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Paul Krombholz wrote:
> A few more things about BOD:
> (1) The BOD determination does not indicate directly the amount of organic
> matter in the water. It merely gives you the rate of oxygen consumption.
> There may be a lot of organic matter that is very refractory to
> decomposition, and, therefore, you may only record a small BOD. On the
> other hand, there may be a smaller amount that can be decomposed by
> bacteria easily, and that may give you a larger BOD.
> (2) If you suspect, or if you find out, that there is such a
> large BOD that
> the oxygen content drops down to zero during the five days, you
> must dilute
> your sample with deionized or distilled water in order to get an accurate
> determination. You can try a 1/2 dilution and a 1/4 dilution,
> for example.
> Suppose your 1/4 dilution drops from 7 ppm to 4ppm over the five day
> period. The BOD would then be (7-4)*4, or 12 ppm.
> I didn't know they were providing bacteria these days to seed the sample.
> We always just used the bacteria that came along with the local
> waters when
> I was doing BOD's. Maybe you need these seed bacteria when you are not
> using natural stream, lake or aquarium waters, but making up various
> mixtures of water and organic matter.
Thanks for the information Paul. For what it's worth, the tank in question
has been set up for just over a month, and has a layer of clay sub-soil, a
second layer of mineral topsoil + 10% peat + Micronized Iron + FTE, and a
top layer of plain aquarium gravel and the liquid fertiliser is a modified
form of PMDD (without the trace elements). The "substrate recipe" came from
Steve Pushak's Website - I am just trying to see if I can have good results
with his methodology. It was heavily planted with H. polysperma initially
and receives 2 Watts/Gal of Chroma 50 lighting and DIY CO2 (Yeast Method). I
am considering installing a second dual light fixture over the tank, which
would up the light intensity to 4 Watts/Gal but that might just lead to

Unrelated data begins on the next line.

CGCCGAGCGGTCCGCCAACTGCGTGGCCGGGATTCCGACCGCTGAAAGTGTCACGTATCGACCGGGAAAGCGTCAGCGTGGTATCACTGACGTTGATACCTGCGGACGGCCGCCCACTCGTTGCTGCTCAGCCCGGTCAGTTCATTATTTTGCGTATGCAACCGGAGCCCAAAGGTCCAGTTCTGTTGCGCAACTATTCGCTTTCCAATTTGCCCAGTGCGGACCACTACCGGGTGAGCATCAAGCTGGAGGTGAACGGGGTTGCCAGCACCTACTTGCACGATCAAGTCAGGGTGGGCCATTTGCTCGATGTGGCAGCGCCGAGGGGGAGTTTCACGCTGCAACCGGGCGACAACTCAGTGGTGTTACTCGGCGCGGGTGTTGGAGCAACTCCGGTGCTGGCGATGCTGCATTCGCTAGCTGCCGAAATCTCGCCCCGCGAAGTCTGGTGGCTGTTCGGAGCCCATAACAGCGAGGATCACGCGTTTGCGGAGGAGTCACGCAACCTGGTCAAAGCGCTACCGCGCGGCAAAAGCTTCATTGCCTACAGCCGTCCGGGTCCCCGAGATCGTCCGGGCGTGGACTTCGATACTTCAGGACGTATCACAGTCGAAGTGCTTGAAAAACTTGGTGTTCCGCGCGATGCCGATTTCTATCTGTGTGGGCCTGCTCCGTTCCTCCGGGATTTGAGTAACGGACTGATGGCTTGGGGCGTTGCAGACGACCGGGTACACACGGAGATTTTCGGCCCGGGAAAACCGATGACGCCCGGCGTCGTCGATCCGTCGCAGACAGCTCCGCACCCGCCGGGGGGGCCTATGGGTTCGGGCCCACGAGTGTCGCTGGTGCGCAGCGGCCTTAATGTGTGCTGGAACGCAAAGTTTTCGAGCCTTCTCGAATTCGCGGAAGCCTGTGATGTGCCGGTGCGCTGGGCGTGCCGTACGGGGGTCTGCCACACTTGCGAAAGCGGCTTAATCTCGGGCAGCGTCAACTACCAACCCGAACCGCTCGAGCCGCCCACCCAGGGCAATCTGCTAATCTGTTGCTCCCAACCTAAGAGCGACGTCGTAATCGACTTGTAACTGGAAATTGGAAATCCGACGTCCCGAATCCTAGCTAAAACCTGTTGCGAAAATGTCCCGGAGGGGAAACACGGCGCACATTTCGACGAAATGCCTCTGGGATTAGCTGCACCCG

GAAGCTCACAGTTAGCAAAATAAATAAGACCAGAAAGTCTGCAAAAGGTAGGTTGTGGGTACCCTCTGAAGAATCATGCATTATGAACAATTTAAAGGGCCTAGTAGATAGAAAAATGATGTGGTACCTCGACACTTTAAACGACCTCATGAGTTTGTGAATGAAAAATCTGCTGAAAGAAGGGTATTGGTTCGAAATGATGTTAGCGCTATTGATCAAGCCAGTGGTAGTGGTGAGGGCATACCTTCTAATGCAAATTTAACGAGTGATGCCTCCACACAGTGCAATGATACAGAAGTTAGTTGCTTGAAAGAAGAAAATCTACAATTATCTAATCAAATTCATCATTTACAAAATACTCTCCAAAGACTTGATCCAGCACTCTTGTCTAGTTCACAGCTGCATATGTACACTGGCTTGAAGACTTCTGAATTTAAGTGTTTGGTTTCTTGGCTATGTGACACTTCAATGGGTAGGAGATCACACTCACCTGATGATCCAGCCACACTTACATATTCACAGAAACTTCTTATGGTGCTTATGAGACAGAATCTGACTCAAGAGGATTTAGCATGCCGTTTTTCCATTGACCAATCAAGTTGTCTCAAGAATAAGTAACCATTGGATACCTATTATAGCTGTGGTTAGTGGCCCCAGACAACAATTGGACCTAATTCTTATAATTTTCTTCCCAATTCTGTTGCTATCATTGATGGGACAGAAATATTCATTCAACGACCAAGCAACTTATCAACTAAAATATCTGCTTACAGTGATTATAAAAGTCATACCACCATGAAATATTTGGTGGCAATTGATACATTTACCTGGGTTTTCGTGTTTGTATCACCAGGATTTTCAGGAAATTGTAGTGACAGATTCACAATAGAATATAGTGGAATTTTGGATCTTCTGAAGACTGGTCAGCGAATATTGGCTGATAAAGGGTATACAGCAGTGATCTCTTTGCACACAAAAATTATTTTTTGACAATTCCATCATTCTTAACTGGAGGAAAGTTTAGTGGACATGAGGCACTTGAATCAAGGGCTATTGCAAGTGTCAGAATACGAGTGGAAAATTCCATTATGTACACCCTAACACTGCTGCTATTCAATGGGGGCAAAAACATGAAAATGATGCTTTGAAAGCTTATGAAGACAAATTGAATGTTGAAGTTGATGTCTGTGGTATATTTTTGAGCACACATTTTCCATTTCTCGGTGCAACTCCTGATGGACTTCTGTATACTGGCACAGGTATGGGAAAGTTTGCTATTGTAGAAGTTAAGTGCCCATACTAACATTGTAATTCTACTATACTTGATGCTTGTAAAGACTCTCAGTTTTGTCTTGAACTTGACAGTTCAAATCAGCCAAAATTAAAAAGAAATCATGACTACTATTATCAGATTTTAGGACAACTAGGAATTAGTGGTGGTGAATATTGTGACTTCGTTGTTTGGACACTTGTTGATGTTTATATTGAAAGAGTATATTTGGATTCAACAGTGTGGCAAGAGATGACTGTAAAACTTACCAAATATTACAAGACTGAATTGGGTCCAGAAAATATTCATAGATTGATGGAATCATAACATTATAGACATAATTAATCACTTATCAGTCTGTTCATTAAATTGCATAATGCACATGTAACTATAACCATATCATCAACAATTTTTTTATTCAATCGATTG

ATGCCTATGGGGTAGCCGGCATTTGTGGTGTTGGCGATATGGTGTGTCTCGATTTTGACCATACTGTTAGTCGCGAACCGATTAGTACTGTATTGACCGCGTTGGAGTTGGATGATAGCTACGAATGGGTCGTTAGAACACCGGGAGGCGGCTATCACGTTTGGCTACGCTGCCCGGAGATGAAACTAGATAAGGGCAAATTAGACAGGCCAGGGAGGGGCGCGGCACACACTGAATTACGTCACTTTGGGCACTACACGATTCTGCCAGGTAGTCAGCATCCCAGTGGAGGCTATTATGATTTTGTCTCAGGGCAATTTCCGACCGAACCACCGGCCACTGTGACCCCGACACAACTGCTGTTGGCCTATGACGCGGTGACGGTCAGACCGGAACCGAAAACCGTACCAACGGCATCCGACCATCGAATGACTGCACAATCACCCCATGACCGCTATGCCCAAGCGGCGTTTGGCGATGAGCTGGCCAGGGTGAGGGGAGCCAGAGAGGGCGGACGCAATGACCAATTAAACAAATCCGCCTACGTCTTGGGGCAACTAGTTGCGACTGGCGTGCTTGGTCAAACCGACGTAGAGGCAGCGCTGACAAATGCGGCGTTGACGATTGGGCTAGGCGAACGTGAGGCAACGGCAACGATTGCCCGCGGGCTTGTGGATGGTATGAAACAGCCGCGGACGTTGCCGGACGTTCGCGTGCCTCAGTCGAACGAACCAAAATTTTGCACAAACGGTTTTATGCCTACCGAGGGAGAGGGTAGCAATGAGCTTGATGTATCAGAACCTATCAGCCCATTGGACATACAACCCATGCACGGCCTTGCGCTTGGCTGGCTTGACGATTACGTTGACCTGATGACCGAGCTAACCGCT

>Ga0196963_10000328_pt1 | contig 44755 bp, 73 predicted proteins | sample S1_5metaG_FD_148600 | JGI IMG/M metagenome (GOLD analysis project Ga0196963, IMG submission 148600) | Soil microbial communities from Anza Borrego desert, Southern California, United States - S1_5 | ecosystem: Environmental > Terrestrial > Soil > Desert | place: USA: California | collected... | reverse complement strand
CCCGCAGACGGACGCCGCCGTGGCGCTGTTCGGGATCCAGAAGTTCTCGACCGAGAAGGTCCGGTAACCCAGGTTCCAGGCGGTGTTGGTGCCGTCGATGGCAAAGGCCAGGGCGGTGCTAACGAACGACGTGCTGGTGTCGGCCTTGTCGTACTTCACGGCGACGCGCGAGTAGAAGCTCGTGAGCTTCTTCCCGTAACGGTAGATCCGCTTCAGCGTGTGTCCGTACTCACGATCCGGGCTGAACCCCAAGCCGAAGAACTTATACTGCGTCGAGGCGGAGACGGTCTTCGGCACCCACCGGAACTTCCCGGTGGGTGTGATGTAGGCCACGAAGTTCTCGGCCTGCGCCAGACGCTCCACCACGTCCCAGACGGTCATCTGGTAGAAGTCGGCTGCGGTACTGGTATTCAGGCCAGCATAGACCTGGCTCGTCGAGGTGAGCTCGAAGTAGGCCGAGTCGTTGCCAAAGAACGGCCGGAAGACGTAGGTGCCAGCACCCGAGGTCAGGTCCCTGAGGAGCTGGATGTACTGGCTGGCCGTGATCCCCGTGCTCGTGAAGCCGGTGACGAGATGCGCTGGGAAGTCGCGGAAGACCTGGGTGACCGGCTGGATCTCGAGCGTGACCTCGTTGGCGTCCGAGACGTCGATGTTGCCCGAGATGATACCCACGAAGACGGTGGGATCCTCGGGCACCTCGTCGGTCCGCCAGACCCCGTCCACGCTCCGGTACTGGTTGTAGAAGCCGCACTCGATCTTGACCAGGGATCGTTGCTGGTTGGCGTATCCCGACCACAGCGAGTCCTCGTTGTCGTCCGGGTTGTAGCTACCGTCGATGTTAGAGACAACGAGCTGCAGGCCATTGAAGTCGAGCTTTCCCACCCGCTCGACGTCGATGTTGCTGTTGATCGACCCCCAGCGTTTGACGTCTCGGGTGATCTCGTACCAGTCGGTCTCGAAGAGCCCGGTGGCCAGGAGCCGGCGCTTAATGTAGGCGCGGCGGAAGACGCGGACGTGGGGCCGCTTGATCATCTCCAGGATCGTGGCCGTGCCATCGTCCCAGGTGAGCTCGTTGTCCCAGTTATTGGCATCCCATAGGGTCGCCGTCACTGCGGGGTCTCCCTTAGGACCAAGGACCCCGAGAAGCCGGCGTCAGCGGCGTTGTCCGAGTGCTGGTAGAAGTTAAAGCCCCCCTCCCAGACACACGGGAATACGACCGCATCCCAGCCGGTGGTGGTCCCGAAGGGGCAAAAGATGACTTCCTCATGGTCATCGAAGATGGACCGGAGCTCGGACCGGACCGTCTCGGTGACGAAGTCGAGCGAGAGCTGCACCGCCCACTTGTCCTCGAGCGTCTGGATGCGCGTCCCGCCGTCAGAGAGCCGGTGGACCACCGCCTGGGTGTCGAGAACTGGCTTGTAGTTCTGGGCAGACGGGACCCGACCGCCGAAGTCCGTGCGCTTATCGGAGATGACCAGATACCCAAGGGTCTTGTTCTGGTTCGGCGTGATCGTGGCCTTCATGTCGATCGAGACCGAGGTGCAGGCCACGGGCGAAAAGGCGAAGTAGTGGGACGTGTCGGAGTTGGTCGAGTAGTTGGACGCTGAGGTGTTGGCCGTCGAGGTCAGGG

driving the "engine" of the tank a tad too fast, too soon.
I've used soil and/or peat moss in substrates before but have never really
followed any of the tanks closely for water parameters nor been able to
compare it directly to another tank right beside it which uses a different
type of substrate and fertiliser scheme. I am performing a 25% water change
every week and feed the fish in the tank lightly with dry food and live baby
My interest in measuring B.O.D. in this tank was mainly spurned by the
presence of organics in the substrate (peat moss and topsoil) and the
possibility of them "leaking" into the water column or otherwise causing
problems. If my suggested method of measuring B.O.D. (using the regular
LaMotte Dissolved Oxygen Test Kit) will work, even if only in a comparative
way in this particular tank, it just gives me one more parameter to look at
when evaluating the methodology of the tank's set-up and maintenance. All
other measured parameters are fine and the plants in the tank are growing
well - Nitrate-N was (I thought) a bit high at 3 ppm N03-N a few weeks into
the process but is starting to drop off following a reduction of my weekly
PMDD additions. There is no visible algae growing on any of the plants, even
the black beard algae which was growing on a few leaves of the initial
cuttings has disappeared.
The O2 concentration last Sunday morning was 7 ppm. A water sample was taken
and held in darkness at 20C for 5 days. When measured on Friday morning, the
O2 reading of that sample was 6.2 ppm, leading me to assume a B.O.D. of 0.8
ppm in that tank, at that time. I am assuming of course that there are
bacteria present in the water which can use dissolved organics and O2 in
their metabolism - in an aquarium, even one just set up for a month, I think
that is a pretty safe assumption - ergo I'm not really worried about not
having "inoculated" the sample with any special bacterial culture as is
called for in the actual LaMotte BOD Test Kit.
It is far too early to deduce much about the methodology or my maintenance
of this particular tank - one right beside it using a different substrate
and fertiliser scheme is just as healthy looking (from a look at the growth
of the plants anyway). But by following a number of tanks closely for a year
I hope to be able to see if there are any qualitative differences in the
various "roads to Rome" that we all use to have nicely planted aquaria.
jpurch at interlog_com